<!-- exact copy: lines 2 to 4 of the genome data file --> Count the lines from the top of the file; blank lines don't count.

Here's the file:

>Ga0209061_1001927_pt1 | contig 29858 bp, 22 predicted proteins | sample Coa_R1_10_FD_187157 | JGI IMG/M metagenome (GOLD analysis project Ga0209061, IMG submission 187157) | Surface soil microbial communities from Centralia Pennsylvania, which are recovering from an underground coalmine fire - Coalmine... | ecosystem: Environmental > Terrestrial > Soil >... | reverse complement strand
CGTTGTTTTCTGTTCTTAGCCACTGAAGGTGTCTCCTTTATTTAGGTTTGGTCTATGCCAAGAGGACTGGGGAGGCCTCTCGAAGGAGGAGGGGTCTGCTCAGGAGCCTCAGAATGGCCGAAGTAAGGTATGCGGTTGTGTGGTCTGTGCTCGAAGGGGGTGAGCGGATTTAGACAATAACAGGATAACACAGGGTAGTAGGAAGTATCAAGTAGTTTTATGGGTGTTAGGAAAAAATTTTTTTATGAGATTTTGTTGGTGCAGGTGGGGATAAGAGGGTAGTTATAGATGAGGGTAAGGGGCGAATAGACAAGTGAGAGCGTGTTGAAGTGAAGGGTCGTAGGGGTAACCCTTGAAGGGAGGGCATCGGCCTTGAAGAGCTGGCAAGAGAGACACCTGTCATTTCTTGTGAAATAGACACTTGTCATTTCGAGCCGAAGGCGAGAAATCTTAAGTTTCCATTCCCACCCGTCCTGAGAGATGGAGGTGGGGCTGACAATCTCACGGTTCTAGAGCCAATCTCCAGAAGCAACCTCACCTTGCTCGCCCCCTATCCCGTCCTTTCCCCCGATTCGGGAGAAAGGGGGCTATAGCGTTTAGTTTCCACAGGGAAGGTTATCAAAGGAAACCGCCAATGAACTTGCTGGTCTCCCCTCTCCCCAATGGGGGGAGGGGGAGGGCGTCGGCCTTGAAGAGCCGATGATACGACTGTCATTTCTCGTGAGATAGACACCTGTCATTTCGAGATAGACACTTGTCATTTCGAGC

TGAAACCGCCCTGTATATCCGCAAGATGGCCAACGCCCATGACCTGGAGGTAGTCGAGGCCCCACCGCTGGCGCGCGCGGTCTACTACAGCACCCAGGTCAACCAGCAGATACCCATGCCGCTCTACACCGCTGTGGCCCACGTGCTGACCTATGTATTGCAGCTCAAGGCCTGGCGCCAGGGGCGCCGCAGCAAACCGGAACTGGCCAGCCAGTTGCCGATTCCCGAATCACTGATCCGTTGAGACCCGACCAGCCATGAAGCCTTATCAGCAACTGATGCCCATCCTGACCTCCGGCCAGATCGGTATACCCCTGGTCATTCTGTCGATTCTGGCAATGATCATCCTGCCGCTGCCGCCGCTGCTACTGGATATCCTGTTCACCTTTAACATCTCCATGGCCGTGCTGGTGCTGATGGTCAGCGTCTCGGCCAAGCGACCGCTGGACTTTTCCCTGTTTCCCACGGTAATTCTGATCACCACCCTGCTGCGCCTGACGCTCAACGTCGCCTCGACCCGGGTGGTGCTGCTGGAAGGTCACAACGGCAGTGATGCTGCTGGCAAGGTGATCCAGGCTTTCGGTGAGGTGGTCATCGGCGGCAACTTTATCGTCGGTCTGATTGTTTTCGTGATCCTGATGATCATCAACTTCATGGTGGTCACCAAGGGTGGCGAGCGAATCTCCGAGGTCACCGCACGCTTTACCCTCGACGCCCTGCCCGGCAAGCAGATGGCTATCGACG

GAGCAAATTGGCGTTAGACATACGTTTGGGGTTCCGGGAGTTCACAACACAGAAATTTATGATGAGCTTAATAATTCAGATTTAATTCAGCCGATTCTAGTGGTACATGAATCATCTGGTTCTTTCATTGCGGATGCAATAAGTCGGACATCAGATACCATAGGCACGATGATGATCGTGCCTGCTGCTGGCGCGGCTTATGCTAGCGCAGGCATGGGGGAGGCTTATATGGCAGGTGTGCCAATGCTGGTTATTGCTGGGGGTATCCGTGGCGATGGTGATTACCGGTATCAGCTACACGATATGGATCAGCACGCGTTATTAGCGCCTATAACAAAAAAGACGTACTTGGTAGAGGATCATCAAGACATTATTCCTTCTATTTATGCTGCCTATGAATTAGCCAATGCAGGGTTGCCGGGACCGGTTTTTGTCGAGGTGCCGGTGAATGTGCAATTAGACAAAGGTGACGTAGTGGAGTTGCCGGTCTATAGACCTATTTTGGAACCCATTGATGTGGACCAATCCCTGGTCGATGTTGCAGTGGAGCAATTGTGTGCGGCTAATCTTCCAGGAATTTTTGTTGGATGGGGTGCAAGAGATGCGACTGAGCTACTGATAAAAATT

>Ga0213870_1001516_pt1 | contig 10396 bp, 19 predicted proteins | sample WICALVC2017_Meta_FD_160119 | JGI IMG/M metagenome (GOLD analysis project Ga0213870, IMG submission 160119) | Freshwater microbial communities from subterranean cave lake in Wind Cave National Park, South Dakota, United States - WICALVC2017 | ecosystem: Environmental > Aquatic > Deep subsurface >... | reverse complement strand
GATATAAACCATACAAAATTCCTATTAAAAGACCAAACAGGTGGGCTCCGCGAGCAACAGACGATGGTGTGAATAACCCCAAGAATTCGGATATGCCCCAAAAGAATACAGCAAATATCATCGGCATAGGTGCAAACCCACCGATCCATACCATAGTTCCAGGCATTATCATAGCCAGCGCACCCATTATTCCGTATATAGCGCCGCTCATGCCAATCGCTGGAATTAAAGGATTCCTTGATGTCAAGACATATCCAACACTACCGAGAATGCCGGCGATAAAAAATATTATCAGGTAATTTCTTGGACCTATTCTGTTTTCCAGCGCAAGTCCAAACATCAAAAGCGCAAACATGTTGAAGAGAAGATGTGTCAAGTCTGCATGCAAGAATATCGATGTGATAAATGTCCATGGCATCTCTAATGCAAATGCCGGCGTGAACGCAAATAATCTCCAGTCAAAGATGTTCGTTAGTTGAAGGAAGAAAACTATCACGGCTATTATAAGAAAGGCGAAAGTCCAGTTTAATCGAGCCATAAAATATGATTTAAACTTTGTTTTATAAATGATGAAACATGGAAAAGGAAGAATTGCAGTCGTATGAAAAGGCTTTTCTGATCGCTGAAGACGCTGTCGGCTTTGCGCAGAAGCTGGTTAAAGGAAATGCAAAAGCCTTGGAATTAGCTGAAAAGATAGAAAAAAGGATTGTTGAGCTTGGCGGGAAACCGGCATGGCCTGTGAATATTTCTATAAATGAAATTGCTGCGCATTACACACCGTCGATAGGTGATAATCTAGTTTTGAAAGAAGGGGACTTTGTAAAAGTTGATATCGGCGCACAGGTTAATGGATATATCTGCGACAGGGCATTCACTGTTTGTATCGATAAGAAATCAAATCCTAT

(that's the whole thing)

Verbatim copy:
CGTTGTTTTCTGTTCTTAGCCACTGAAGGTGTCTCCTTTATTTAGGTTTGGTCTATGCCAAGAGGACTGGGGAGGCCTCTCGAAGGAGGAGGGGTCTGCTCAGGAGCCTCAGAATGGCCGAAGTAAGGTATGCGGTTGTGTGGTCTGTGCTCGAAGGGGGTGAGCGGATTTAGACAATAACAGGATAACACAGGGTAGTAGGAAGTATCAAGTAGTTTTATGGGTGTTAGGAAAAAATTTTTTTATGAGATTTTGTTGGTGCAGGTGGGGATAAGAGGGTAGTTATAGATGAGGGTAAGGGGCGAATAGACAAGTGAGAGCGTGTTGAAGTGAAGGGTCGTAGGGGTAACCCTTGAAGGGAGGGCATCGGCCTTGAAGAGCTGGCAAGAGAGACACCTGTCATTTCTTGTGAAATAGACACTTGTCATTTCGAGCCGAAGGCGAGAAATCTTAAGTTTCCATTCCCACCCGTCCTGAGAGATGGAGGTGGGGCTGACAATCTCACGGTTCTAGAGCCAATCTCCAGAAGCAACCTCACCTTGCTCGCCCCCTATCCCGTCCTTTCCCCCGATTCGGGAGAAAGGGGGCTATAGCGTTTAGTTTCCACAGGGAAGGTTATCAAAGGAAACCGCCAATGAACTTGCTGGTCTCCCCTCTCCCCAATGGGGGGAGGGGGAGGGCGTCGGCCTTGAAGAGCCGATGATACGACTGTCATTTCTCGTGAGATAGACACCTGTCATTTCGAGATAGACACTTGTCATTTCGAGC

TGAAACCGCCCTGTATATCCGCAAGATGGCCAACGCCCATGACCTGGAGGTAGTCGAGGCCCCACCGCTGGCGCGCGCGGTCTACTACAGCACCCAGGTCAACCAGCAGATACCCATGCCGCTCTACACCGCTGTGGCCCACGTGCTGACCTATGTATTGCAGCTCAAGGCCTGGCGCCAGGGGCGCCGCAGCAAACCGGAACTGGCCAGCCAGTTGCCGATTCCCGAATCACTGATCCGTTGAGACCCGACCAGCCATGAAGCCTTATCAGCAACTGATGCCCATCCTGACCTCCGGCCAGATCGGTATACCCCTGGTCATTCTGTCGATTCTGGCAATGATCATCCTGCCGCTGCCGCCGCTGCTACTGGATATCCTGTTCACCTTTAACATCTCCATGGCCGTGCTGGTGCTGATGGTCAGCGTCTCGGCCAAGCGACCGCTGGACTTTTCCCTGTTTCCCACGGTAATTCTGATCACCACCCTGCTGCGCCTGACGCTCAACGTCGCCTCGACCCGGGTGGTGCTGCTGGAAGGTCACAACGGCAGTGATGCTGCTGGCAAGGTGATCCAGGCTTTCGGTGAGGTGGTCATCGGCGGCAACTTTATCGTCGGTCTGATTGTTTTCGTGATCCTGATGATCATCAACTTCATGGTGGTCACCAAGGGTGGCGAGCGAATCTCCGAGGTCACCGCACGCTTTACCCTCGACGCCCTGCCCGGCAAGCAGATGGCTATCGACG

GAGCAAATTGGCGTTAGACATACGTTTGGGGTTCCGGGAGTTCACAACACAGAAATTTATGATGAGCTTAATAATTCAGATTTAATTCAGCCGATTCTAGTGGTACATGAATCATCTGGTTCTTTCATTGCGGATGCAATAAGTCGGACATCAGATACCATAGGCACGATGATGATCGTGCCTGCTGCTGGCGCGGCTTATGCTAGCGCAGGCATGGGGGAGGCTTATATGGCAGGTGTGCCAATGCTGGTTATTGCTGGGGGTATCCGTGGCGATGGTGATTACCGGTATCAGCTACACGATATGGATCAGCACGCGTTATTAGCGCCTATAACAAAAAAGACGTACTTGGTAGAGGATCATCAAGACATTATTCCTTCTATTTATGCTGCCTATGAATTAGCCAATGCAGGGTTGCCGGGACCGGTTTTTGTCGAGGTGCCGGTGAATGTGCAATTAGACAAAGGTGACGTAGTGGAGTTGCCGGTCTATAGACCTATTTTGGAACCCATTGATGTGGACCAATCCCTGGTCGATGTTGCAGTGGAGCAATTGTGTGCGGCTAATCTTCCAGGAATTTTTGTTGGATGGGGTGCAAGAGATGCGACTGAGCTACTGATAAAAATT